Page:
Princess Diana famously claimed that there were three people in her marriage to Prince Charles. While comparing therapy to a marriage may seem an inappropriate analogy, it does often seem, with workplace counselling, that there is also one person too many in the relationship. Like marriage, individual therapy works best when there are two people involved; a third person often causes messy complications and potentially awkward situations.
The relationship between counsellor and client is, as every therapist will be aware, based on trust, empathetic understanding and unconditional positive regard.1 Underpinning these ideals are the basic tenets that support every client-counsellor relationship; those that put the client’s needs first and foremost beyond most other considerations.
I say ‘most’, because, of course, there may be exceptional instances when the needs of the client are superseded by other needs; for example, should a client disclose criminal activity or intention to harm. But, generally, it is ethical and right that therapists work at helping the client in the most efficient and appropriate way possible, without regard to external influences.
When it comes to workplace counselling, however, matters are complicated by the sometimes intrusive presence of the third ‘partner’ – the company or organisation that is paying for the therapy.
The company’s main concern is usually that the client be fit for work as quickly (and cheaply) as possible. Happily, this aim usually coincides with the benefits to the client’s wellbeing – but not always.
The main complexities of the triangular relationship between client, counsellor and organisation often surrounds issues of confidentiality. While client confidentiality is always paramount, the therapist also has the employer to consider; as the UK Employee Assistance Professionals Association states in its Counsellors’ Guide to Working with EAPs, "EAP providers have a contractual relationship and duty of care not only to those who are accessing their services for support, but to the employer that has contracted with the provider to deliver them."2 This can lead to anxiety about confidentiality for the client, which can hinder the therapeutic relationship. It is normal (and ethical) practice for the client to be required to approve any information released during therapy to any third party, irrespective of who is paying for treatment. This is easily accomplished with assessments and reports, but can get a little messier if the company unexpectedly phones the counsellor or otherwise engages in a verbal conversation. Great care has to be taken to protect the client’s confidentiality, even when faced with pressure from the paying partner. It can become a juggling act; if it is in the client’s interest to continue therapy, the therapist wants to ensure that the paying partner will continue to pay and thus needs to convince them of improvements or benefits – without revealing anything that has not been authorised.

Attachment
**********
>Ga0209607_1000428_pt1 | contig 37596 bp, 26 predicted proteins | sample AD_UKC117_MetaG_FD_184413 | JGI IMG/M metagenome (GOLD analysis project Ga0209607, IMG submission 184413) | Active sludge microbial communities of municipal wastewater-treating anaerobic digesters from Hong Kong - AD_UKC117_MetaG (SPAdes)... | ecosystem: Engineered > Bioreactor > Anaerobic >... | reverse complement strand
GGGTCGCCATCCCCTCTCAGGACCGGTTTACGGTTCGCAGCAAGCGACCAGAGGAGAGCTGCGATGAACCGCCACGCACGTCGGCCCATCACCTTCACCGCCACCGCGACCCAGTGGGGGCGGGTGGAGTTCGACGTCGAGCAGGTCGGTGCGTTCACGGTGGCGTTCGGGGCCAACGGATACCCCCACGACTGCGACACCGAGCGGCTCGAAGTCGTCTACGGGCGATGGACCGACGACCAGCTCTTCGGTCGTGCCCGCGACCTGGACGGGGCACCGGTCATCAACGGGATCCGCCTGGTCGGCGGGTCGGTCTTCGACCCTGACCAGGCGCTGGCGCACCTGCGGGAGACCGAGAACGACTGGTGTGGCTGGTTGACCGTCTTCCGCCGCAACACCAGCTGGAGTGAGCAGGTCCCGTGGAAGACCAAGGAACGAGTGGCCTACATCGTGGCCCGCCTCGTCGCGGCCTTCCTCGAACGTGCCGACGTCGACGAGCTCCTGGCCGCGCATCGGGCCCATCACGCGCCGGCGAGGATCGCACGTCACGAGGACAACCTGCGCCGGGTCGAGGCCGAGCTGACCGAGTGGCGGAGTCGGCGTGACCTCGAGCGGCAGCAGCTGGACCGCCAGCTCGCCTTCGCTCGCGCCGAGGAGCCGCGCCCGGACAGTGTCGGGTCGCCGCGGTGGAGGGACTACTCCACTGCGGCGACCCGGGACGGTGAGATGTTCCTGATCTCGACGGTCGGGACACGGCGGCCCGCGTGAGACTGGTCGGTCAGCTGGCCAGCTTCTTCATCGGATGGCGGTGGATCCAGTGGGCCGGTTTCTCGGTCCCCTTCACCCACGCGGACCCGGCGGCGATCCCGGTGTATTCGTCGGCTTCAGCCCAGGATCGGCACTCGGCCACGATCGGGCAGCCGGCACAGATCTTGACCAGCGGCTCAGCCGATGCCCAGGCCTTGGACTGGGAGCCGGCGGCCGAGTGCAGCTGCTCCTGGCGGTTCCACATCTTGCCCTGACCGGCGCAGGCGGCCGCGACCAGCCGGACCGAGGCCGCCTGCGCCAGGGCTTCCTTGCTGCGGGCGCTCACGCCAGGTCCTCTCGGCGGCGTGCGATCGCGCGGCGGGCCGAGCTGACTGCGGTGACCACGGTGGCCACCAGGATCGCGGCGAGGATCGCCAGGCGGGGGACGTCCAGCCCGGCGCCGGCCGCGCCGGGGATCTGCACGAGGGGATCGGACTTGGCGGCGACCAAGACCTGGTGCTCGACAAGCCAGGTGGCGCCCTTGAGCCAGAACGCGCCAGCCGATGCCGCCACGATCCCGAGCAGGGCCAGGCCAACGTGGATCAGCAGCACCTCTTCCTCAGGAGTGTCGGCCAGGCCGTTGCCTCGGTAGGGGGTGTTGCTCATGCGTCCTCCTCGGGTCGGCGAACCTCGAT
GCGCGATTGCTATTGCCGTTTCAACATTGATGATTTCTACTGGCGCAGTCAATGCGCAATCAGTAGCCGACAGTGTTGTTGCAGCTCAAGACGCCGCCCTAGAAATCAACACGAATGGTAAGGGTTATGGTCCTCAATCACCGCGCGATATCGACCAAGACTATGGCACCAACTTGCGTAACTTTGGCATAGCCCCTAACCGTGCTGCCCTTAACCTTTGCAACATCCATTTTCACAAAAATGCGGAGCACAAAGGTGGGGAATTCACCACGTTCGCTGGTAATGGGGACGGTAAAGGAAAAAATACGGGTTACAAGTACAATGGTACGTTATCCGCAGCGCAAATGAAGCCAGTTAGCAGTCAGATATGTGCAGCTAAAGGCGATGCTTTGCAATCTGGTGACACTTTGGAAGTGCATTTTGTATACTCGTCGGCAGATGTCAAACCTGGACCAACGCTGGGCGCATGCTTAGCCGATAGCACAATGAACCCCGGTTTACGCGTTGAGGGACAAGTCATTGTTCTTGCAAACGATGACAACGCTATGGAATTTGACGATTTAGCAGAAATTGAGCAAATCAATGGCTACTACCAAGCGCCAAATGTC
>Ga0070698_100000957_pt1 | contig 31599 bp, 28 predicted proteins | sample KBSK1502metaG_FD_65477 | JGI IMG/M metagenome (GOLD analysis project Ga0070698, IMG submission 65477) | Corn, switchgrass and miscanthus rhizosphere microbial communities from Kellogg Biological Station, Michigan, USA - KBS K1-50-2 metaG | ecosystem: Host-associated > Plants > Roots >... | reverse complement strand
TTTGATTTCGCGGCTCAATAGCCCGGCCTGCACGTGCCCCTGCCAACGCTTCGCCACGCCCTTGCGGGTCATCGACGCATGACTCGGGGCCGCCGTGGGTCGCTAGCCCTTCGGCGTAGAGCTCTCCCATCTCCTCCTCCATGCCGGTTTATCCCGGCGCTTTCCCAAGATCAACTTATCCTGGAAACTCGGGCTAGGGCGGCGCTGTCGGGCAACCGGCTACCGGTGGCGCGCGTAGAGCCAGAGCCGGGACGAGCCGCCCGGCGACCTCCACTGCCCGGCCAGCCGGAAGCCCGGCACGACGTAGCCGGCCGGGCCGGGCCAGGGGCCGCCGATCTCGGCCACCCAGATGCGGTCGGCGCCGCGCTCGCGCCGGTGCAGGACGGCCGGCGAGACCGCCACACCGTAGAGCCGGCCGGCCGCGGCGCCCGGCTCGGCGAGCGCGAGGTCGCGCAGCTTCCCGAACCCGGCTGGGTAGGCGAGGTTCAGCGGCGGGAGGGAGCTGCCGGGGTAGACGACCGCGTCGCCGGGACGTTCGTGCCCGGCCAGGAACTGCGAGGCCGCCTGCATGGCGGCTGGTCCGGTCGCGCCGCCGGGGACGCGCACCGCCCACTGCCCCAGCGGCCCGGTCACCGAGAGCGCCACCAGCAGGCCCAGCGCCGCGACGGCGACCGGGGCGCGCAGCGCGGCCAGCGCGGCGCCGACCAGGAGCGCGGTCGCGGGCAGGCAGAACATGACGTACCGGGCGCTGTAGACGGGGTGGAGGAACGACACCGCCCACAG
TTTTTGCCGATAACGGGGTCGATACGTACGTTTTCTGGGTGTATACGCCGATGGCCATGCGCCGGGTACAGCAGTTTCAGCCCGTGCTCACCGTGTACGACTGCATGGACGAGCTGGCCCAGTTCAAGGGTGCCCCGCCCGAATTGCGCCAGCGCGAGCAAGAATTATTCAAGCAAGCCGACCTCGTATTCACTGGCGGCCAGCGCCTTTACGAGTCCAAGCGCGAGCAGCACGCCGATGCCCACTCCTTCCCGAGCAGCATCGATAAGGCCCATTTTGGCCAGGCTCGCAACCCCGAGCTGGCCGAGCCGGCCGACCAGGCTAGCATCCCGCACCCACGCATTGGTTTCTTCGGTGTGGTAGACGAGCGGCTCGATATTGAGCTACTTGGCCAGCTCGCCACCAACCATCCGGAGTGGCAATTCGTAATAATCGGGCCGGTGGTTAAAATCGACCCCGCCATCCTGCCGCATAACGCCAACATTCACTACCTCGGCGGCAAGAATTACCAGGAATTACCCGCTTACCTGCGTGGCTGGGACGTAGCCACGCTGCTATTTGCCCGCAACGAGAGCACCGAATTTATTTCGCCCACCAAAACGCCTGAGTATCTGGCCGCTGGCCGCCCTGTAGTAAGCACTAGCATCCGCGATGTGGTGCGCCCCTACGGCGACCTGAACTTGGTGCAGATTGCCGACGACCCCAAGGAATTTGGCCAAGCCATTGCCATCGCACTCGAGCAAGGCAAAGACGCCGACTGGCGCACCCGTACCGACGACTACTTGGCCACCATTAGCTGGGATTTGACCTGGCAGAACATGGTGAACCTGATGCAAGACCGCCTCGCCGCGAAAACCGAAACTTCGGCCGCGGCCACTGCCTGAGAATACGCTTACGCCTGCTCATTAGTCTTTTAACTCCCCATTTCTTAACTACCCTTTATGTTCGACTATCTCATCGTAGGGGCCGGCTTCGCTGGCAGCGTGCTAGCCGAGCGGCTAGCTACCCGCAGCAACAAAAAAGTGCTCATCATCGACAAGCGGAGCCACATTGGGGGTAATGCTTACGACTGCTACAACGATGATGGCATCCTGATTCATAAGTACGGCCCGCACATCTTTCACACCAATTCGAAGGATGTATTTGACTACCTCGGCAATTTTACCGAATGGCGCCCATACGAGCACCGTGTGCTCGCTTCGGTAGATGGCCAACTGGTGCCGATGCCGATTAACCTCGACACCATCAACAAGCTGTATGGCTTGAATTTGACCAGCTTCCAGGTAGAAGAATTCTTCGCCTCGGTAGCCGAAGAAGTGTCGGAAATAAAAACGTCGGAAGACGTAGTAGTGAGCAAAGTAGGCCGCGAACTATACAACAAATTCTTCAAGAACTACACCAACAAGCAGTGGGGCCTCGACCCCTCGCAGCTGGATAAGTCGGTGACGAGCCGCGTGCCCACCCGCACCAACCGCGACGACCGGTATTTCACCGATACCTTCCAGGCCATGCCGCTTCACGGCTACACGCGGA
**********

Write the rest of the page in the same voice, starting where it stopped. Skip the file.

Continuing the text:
Confidentiality issues can work the other way too; it is not unusual for a company representative to disclose confidential information to the counsellor about the client that the client hasn’t herself divulged – often with the added request to ‘not pass this on to the client’. This puts the counsellor in the uncomfortable position of knowing something about the client that the client doesn’t know they know. Awkward.
Things can get even more awkward when there is animosity between client and company; this can happen for example when a client blames their mental health condition on the company or when they believe that the company is actively trying to get rid of them. In such cases, the counsellor must take care not to be drawn into a role beyond the scope of their remit.
While most organisations are savvy enough to appreciate the cost-benefit analysis of paying for therapy for a client (versus the far more significant cost of losing them to long-term sickness), some can be quite careful about budgets for therapy. In today’s harsh economic climate, this is understandable; but sometimes paying out a little bit extra in the short term, or even agreeing to clients having ‘top-up’ or occasional refresher sessions, can reap benefits in the longer term.
Unlike a marriage, having a third person in the relationship can be managed successfully, and setting clear guidelines and expectations in advance (such as insisting on written communication only and explaining confidentiality) can often ensure that the ‘third person’ remains out of the therapy room as much as is possible.
Dr Sandi Mann is Senior Psychology Lecturer at the University of Central Lancashire and Director of the Mind Training Clinic. She is author of several psychology self-help books including Manage Your Anger, Overcoming Phobias and Panic Attacks and The Upside of Downtime: why boredom is good.
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1 Rogers C. Client-centered therapy: its current practice, implications and theory. Boston: Houghton Mifflin; 1951.
2 UK Employee Assistance Professionals Assocation. Counsellors’ Guide to working with EAPs. [Online.] UK EAPA; 2014. http://www.eapa.org.uk/wp-content/uploads/2014/10/Counsellors-Guide-to-working-with-EAPs-FINAL.pdf.